We’ve been discussing torque and how it enables more power to be available to applications such as loosening tight nuts with a wrench. Now we’ll see how those same principles apply to another application, a simple gear train.
To review, the torque formula is,
Torque = Distance × Force × sin(ϴ)
where, Distance and Force are vector magnitudes and ϴ is the angle formed between them.
Referring to the gear train illustration above, we see that Force and Distance vectors are present, just as they had been in our previous wrench/nut example. But instead of torque being created by way of force that’s applied to a wrench, things are reversed, and it’s the torque that creates the force.
You see, in the wrench/nut example, the force applied to the wrench handle created torque on the nut. In our present gear train example, the torque applied to the motor shaft is created by an electric motor exerting pressure upon the motor shaft, which in turn exerts a force upon the driving gear teeth. The driving gear is also attached to this shaft, so torque causes the driving gear to rotate along with the motor. This rotation results in a force being exerted at the point where the teeth of the driving gear mesh with the teeth of the driven gear. In other words, in the wrench/nut example force created torque, while in the present example torque creates a force.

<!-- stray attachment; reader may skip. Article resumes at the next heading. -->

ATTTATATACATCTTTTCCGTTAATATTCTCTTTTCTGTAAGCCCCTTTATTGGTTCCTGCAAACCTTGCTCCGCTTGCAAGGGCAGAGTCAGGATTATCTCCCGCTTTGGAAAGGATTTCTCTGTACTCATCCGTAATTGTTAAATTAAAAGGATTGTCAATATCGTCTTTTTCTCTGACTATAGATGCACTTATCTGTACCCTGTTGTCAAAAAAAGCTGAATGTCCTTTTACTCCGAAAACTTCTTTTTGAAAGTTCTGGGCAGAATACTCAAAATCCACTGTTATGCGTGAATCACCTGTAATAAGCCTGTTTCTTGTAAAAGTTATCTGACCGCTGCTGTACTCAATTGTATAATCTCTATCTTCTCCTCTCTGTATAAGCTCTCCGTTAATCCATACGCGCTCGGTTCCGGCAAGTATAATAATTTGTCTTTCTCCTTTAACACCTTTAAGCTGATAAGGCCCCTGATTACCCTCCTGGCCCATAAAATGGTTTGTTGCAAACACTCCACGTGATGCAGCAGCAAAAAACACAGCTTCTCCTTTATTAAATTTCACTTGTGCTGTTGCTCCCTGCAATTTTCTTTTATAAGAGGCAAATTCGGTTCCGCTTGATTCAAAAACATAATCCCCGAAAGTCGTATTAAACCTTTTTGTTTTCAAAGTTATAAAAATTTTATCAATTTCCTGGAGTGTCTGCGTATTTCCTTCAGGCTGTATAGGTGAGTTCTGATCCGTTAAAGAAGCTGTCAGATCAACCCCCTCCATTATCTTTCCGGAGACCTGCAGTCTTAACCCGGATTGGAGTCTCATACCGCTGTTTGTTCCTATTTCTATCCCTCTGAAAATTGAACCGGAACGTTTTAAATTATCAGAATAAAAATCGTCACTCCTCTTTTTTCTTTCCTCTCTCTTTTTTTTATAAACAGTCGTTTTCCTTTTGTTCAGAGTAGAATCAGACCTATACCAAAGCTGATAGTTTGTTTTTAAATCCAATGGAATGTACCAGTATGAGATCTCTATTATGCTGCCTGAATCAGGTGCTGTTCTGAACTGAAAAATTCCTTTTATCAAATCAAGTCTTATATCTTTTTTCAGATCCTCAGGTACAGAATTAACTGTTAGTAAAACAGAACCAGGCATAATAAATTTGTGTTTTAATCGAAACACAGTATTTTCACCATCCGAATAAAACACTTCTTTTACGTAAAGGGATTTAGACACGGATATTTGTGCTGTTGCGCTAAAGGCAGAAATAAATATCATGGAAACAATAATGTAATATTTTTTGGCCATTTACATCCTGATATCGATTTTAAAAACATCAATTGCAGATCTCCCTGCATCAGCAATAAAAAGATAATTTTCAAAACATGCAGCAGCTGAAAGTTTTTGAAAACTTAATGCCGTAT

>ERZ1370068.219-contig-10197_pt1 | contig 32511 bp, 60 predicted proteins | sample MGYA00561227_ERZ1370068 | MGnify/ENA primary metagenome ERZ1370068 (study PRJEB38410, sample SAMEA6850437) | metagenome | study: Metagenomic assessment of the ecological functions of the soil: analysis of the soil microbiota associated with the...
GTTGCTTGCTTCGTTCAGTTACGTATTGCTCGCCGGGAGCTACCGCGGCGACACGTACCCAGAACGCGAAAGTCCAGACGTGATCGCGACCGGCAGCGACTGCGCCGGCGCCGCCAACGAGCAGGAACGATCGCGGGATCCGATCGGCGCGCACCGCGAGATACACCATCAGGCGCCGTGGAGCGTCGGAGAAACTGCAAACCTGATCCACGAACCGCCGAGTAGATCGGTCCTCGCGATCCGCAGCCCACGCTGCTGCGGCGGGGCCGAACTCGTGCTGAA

The gear train has a pivot point, as there was in our wrench/nut example, but this time it’s located at the center of the motor shaft rather than at the center of a nut. The pivot point in both examples is where the action takes place. The motor’s shaft and driving gear rotate around it, just as the wrench jaws and handle rotated around the nut’s pivot point.
In both examples, the Distance vectors extend out from the pivot points to meet up with the Force vector’s path. In the gear train example, this Force vector path is called a line of action, as introduced earlier in this blog series. This line of action passes through to the point where the driving and driven gear teeth mesh. The force acting upon that point causes the gears in the gear train to rotate, and as they turn mechanical energy is transferred from the motor to whatever machinery component is attached to the shaft of the driven gear. The powered component will then be able to perform useful work such as cutting lumber, mixing frosting for a cake, drilling holes in steel, or propelling vehicles.
You will note that there is an angle ϴ which exists between the Distance and Force vectors. Since we have a pivot point, a Force vector, a Distance vector, and an angle ϴ, we are able to apply the torque formula to gear trains exactly as we did in our wrench/nut example. We can then use that formula to calculate how torque is transmitted between gears in the train.